East Side Access touted as Economic Game Changer for Long Islanders – Long Island Business News

Long Island Construction Law does not own this content. This content was created by Adina Genn, and was published to the Long Island Business News on June 7th, 2022.

Long Island Rail Road’s upcoming East Side Access, coupled with its soon-to-be-completed Third Track Project, is promising to give the region a big economic boost, and a break for commuters.

“For those Long Islanders who work on the East Side taking the train to Grand Central Madison will reduce commutes by up to 40 minutes a day,” Catherine Rinaldi, LIRR’s interim president, said.

Rinaldi spoke to the business community at a recent Long Island Association meeting in Melville, promoting the long-awaited East Side Access with LIRR service to Grand Central. The new station, slated to open in December, is dubbed Grand Central Madison. Coupled with the third track on the LIRR Main Line, which said to be completed in 2022, the developments could bring new momentum to the region.

“Taken with the third track project, the opening of Grand Central Madison will enable a robust reverse commute, opening up jobs on Long Island to New York City residents in a big new way for really the first time in Long Island Rail Road history,” Rinaldi said.

The railroad proposes adding 274 trains to the schedule per weekday, increasing service by 41%. It would add 44 morning rush hour peak-direction trains to Manhattan, increasing service by 58%. It would add 60 afternoon peak-direction rush hour trains, increasing service by 62%. And Penn Station is gaining three LIRR trains in the afternoon rush.

“In one stroke, we are increasing service by 40%,” Rinaldi said.

And with Grand Central Madison, there would be a “second terminal” to absorb any overflow passengers should there be a disruption at Penn Station, minimizing the impact on commuters, Rinaldi said.

The changes enhance the capacity for reverse commuting and offers connectivity with Metro North and Amtrak out of Grand Central.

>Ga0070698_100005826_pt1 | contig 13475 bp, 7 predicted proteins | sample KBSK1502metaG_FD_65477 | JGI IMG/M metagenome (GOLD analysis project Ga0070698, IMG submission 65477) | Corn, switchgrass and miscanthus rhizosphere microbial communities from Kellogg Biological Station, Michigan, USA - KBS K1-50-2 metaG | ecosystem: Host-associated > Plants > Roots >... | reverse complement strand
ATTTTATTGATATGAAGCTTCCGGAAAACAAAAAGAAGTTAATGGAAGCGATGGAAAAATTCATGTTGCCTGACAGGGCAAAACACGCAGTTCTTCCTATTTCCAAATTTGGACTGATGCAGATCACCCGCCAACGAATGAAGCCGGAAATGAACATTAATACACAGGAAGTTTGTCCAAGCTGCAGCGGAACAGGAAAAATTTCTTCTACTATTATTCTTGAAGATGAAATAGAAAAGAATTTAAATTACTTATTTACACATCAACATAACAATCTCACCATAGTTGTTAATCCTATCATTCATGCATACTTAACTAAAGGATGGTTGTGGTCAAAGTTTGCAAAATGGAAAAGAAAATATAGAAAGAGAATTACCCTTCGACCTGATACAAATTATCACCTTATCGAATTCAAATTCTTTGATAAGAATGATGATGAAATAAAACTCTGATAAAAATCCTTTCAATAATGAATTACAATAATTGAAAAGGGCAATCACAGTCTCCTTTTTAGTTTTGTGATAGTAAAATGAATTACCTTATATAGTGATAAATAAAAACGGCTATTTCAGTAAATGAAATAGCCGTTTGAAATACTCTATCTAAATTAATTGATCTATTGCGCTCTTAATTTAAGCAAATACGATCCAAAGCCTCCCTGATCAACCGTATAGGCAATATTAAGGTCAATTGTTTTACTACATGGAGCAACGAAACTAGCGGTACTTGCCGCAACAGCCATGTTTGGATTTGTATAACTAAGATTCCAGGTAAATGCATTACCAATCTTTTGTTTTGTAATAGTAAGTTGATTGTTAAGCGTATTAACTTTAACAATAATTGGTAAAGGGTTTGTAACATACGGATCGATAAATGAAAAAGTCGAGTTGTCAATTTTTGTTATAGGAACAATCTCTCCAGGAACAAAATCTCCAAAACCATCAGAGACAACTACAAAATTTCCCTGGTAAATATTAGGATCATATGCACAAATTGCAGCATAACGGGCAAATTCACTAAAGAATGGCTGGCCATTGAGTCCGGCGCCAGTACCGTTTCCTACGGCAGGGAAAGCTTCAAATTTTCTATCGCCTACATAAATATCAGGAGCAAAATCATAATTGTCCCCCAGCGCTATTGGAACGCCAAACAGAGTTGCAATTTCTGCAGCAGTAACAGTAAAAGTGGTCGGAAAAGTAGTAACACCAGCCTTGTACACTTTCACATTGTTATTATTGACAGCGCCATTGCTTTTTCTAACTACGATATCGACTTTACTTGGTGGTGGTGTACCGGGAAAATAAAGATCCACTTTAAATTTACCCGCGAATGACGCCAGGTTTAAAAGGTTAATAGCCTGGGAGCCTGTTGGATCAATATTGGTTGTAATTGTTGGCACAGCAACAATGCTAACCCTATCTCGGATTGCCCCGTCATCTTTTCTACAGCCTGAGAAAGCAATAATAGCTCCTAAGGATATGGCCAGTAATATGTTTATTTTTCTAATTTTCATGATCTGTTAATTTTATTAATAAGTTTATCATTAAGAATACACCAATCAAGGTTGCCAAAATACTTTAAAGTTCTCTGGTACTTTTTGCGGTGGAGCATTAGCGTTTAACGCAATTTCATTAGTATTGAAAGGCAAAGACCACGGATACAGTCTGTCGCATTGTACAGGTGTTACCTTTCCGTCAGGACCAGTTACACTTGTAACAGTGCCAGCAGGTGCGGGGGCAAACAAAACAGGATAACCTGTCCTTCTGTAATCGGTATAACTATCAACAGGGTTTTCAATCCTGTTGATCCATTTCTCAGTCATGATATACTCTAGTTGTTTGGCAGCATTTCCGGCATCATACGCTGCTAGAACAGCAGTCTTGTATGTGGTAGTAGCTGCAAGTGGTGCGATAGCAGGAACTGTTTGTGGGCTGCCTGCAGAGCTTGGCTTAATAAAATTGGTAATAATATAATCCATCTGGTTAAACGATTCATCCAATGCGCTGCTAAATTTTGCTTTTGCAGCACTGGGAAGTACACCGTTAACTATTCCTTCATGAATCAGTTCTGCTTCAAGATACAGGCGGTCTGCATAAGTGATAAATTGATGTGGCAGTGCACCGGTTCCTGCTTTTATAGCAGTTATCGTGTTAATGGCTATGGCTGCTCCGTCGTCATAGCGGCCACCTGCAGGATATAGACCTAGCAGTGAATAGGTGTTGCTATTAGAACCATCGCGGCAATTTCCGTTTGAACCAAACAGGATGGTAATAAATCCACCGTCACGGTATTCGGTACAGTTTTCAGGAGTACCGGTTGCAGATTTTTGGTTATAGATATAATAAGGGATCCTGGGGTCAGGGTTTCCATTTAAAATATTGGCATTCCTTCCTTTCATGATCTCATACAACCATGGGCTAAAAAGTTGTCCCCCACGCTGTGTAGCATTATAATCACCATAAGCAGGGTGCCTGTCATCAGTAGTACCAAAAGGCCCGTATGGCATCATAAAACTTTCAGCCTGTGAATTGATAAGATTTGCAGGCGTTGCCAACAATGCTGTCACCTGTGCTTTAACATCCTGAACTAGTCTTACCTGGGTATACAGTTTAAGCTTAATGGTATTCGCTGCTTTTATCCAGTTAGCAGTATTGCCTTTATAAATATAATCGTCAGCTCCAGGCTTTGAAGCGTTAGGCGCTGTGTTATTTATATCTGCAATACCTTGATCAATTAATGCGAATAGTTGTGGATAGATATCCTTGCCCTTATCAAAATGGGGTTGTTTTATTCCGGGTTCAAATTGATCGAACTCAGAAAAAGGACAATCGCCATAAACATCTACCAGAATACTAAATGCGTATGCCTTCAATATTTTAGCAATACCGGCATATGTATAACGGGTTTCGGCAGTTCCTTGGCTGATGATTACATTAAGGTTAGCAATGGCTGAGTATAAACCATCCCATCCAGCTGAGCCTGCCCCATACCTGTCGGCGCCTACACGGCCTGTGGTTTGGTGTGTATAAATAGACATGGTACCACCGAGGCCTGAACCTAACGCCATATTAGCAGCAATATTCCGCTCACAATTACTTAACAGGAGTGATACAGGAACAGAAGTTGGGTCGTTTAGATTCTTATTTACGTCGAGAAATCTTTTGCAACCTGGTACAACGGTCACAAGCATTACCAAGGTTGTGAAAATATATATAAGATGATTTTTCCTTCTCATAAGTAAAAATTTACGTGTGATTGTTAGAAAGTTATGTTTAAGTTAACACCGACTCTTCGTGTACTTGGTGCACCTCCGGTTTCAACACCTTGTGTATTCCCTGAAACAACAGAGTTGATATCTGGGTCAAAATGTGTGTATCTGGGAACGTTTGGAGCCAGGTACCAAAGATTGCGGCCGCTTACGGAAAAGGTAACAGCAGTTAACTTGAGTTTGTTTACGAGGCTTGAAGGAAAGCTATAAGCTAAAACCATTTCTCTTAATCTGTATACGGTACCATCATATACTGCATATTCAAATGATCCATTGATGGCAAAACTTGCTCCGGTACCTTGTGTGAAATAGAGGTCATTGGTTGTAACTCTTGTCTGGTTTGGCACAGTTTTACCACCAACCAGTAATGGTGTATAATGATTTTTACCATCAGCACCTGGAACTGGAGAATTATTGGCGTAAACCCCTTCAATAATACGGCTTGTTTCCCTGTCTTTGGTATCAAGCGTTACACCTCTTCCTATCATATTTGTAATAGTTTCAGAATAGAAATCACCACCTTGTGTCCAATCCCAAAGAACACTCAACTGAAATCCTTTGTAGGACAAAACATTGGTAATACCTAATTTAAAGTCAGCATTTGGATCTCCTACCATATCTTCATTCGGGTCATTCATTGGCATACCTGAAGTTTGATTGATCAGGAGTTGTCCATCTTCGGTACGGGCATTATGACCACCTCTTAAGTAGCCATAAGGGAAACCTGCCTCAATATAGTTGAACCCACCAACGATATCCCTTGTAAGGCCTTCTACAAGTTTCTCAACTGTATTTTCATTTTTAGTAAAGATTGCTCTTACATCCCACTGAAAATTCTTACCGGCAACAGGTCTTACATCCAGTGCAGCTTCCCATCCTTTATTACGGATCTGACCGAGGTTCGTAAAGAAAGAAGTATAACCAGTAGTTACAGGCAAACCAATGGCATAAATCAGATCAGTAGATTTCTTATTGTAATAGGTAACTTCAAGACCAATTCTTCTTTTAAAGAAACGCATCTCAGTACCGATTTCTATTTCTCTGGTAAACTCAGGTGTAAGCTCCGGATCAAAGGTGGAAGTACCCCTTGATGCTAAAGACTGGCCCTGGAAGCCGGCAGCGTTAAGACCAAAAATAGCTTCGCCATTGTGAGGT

Yet the proposed draft schedule, released last week, has upset some commuters about the new timetables. Those passengers can voice concerns through a public meeting comments section on the MTA website. And the LIRR will host a virtual public meeting, where people can offer comments, on Wednesday, July 13, from 6 to 8 p.m.

Rinaldi called this moment in LIRR history “historic,” noting that it was a chance to “re-imagine and re-envision how we provide transportation” to the region.

Matt Cohen, LIA president and CEO said “2022 is a historic year for the Long Island Rail Road, and the launch of Grand Central Madison and the third track from Floral Park to Hicksville will spur economic growth, reverse commuting, and improve service for Long Islanders.”

Rinaldi stressed the importance of connectivity between the two railroads.

“The ability to use Grand Central as a transfer point between the two railroads all of a sudden makes it possible for businesses in Queens and Long Island to attract respective employees from the Bronx and points north,” she said.

And for a region that’s still recovering from the effects of COVID-19 on work and travel patterns, that connectivity “allows for greater discretionary and leisure travel between those two systems,” she pointed out.

“It’s going to attract Westchester residents to Long Island beaches and wineries, and it’s going to attract Long Island residents to Hudson Valley hiking destinations in the fall,” she said.

And, she said the new connectivity will make it much easier for Yankee fans to make their way to the stadium in the Bronx, and for Mets fans way up north to get to Citi Field.

David Manning, director of stakeholder relations at Brookhaven National Laboratory, said the completion of the third track and East Side Access will “improve our ability” to attract talent.

“This is a big deal,” he said, adding that the improvements offered “a real strategic advantage for us in trying to attract and compete with Google and Amazon and everybody else.”

John Caravella Esq., is a construction attorney and formerly practicing project architect at The Law Office of John Caravella, P.C., representing architects, engineers, contractors, subcontractors, and owners in all phases of contract preparation, litigation, and arbitration across New York and Florida. He also serves as an arbitrator to the American Arbitration Association Construction Industry Panel. Mr. Caravella can be reached by email: John@LIConstructionLaw.com or (631) 608-1346.

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Long Island Construction Law does not own this content. This content was created by Adina Genn, and was published to the Long Island Business News on June 7th, 2022.